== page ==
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Old 09-16-2008, 03:04 PM   #1
Ole Jørgen Brønner
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Power output on erg. bike vs. concept2 machine

Does the watt-meter on erg. bikes in gyms usually show power transferred to the pedals, or some esitmation taking bio/mechanical loss into consideration?

I ask because I can pretty easily keep biking @ ~300W (at least for 30 min). This is about the same I average at for a 2k row (7 min) and after that I'm pretty worn out.

I assume rowing is less efficient than biking (moving a the whole body forth and back) but still..

I tried searching for the erg. brand, but couldn't find any definitive info.
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Old 09-16-2008, 04:23 PM   #2
Derek Franks
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Re: Power output on erg. bike vs. concept2 machine

I suspect that the bike at the gym is giving some kind of estimate. I also suspect it's giving you a number that is higher than your actual power output. My suspicion is based on the fact that if you were really able to output 300 watts for 30+ minutes fairly easily, then you're probably a professional cyclist.
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Old 09-16-2008, 10:32 PM   #3
Stephen R. Lampl
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Re: Power output on erg. bike vs. concept2 machine

It seems as though each cardio machine is different. I get a different reading when I program a stationary cycle for example, than I do setting an elliptical trainer made by the same company with the same exact settings...........Go figure.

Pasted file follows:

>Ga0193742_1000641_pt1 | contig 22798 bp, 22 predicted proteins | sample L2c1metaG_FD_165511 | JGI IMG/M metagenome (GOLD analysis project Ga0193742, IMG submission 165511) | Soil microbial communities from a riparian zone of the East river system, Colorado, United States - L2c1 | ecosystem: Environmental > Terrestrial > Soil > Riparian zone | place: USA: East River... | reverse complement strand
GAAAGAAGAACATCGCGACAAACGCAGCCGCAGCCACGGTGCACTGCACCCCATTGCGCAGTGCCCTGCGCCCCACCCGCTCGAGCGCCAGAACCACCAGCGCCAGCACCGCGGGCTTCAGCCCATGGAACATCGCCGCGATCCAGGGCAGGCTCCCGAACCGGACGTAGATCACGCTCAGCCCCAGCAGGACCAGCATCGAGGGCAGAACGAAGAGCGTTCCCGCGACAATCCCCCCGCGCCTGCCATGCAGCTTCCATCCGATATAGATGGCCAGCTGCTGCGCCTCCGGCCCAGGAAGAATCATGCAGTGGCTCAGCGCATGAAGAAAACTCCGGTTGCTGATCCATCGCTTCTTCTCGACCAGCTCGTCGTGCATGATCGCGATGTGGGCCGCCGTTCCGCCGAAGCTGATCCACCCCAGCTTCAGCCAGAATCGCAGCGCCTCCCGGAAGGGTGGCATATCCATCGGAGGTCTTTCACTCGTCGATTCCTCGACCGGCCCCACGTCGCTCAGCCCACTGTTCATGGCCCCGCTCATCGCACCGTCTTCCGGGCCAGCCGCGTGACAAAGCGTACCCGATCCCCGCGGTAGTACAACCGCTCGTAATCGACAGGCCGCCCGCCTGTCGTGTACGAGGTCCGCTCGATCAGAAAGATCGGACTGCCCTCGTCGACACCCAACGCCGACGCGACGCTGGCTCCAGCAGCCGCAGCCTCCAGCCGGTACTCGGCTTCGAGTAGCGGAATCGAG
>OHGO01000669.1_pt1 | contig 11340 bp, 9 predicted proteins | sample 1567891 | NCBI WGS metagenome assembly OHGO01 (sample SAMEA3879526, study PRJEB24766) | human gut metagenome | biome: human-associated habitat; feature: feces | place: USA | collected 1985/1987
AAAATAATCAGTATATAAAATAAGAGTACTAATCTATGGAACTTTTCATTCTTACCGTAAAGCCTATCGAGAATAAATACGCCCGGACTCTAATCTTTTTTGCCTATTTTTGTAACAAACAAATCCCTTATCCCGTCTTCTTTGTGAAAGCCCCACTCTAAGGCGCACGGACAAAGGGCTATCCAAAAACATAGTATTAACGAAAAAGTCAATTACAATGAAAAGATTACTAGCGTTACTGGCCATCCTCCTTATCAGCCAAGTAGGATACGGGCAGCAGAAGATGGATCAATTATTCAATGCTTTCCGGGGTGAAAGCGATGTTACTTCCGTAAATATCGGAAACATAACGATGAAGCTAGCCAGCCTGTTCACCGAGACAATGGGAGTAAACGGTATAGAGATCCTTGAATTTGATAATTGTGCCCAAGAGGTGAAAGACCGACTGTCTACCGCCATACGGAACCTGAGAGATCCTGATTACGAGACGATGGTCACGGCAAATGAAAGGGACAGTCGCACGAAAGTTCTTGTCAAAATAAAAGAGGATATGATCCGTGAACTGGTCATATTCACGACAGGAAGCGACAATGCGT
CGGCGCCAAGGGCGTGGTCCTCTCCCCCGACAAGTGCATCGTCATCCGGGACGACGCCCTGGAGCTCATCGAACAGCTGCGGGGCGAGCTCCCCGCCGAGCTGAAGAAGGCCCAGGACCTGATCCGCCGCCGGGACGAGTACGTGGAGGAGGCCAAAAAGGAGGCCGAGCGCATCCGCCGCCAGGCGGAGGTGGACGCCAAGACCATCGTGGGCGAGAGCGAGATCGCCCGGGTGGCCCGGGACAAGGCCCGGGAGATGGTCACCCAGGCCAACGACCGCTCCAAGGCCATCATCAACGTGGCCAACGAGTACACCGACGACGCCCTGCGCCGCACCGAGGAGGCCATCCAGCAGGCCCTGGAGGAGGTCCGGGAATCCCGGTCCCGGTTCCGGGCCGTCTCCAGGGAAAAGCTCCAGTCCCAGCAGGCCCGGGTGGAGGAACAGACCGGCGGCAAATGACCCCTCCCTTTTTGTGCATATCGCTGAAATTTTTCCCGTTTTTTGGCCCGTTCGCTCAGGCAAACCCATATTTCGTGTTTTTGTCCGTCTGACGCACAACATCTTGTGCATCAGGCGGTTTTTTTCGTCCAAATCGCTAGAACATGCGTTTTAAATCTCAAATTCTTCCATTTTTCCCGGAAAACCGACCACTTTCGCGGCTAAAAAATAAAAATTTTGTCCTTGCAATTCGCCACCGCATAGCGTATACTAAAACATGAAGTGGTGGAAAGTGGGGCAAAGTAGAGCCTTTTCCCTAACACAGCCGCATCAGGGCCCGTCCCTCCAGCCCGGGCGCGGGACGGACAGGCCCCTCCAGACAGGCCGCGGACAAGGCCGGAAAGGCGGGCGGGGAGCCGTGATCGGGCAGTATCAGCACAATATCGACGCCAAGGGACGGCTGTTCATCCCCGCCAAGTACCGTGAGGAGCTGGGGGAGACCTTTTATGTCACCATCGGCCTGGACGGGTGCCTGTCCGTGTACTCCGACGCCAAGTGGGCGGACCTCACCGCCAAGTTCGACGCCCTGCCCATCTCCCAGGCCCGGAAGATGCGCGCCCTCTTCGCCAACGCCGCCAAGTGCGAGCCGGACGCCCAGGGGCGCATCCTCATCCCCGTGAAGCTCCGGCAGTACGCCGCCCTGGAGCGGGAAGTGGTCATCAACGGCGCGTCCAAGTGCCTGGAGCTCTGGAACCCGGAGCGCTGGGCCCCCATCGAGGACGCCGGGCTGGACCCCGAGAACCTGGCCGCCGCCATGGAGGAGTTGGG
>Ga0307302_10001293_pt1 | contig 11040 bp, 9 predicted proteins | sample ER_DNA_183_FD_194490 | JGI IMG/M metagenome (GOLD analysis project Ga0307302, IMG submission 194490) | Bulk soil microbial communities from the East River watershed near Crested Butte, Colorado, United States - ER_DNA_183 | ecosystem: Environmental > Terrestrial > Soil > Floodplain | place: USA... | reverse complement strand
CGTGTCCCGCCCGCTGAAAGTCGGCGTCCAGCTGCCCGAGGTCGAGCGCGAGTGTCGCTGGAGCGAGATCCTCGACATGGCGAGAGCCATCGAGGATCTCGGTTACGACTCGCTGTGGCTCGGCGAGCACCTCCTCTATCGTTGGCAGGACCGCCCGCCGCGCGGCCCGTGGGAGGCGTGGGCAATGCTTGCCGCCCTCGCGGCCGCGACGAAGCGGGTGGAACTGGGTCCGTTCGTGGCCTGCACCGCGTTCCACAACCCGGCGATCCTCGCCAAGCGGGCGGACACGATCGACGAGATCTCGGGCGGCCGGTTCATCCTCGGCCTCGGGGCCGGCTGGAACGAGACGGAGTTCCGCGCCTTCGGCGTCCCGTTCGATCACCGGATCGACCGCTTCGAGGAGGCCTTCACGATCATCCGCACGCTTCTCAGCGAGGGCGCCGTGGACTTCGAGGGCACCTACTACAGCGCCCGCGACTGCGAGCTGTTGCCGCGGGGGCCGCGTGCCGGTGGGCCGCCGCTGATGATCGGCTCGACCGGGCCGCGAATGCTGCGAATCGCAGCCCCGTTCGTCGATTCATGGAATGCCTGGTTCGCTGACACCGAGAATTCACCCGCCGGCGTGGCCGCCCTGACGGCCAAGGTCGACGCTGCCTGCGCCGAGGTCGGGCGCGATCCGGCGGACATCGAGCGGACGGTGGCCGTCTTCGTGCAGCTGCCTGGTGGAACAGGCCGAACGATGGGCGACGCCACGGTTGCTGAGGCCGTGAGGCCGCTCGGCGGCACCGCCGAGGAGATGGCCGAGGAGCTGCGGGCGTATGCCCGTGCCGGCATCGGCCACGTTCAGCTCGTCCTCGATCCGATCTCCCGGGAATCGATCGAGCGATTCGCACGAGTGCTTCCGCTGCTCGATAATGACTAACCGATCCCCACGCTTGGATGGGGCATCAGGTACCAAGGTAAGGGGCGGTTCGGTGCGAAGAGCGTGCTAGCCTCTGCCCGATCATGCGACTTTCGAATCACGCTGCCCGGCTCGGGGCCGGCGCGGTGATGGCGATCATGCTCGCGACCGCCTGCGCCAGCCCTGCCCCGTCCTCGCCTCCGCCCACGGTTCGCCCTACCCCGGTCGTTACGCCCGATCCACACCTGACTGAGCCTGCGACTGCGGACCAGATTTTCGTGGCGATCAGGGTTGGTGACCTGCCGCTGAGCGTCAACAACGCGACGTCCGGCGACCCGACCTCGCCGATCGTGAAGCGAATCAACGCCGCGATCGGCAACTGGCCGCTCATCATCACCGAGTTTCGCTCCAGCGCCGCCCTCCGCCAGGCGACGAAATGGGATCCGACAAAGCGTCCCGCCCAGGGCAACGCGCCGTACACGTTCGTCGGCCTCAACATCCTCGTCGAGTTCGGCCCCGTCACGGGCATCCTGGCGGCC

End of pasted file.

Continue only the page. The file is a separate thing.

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Old 09-17-2008, 09:53 AM   #4
Ole Jørgen Brønner
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Re: Power output on erg. bike vs. concept2 machine

Yes, I suspected it was too high. I actually asked the gym staff, and they said that it was _not_ a estimate, but I'm not even sure they understood the question.

Now, easily in 30 min was proabably not very accurate/what I meant. I most certain felt it at that point, but a good half went pretty smooth.

Just to be sure, the concept2 shows transferred power, right?
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Old 09-17-2008, 12:44 PM   #5
Phillip Garrison
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Re: Power output on erg. bike vs. concept2 machine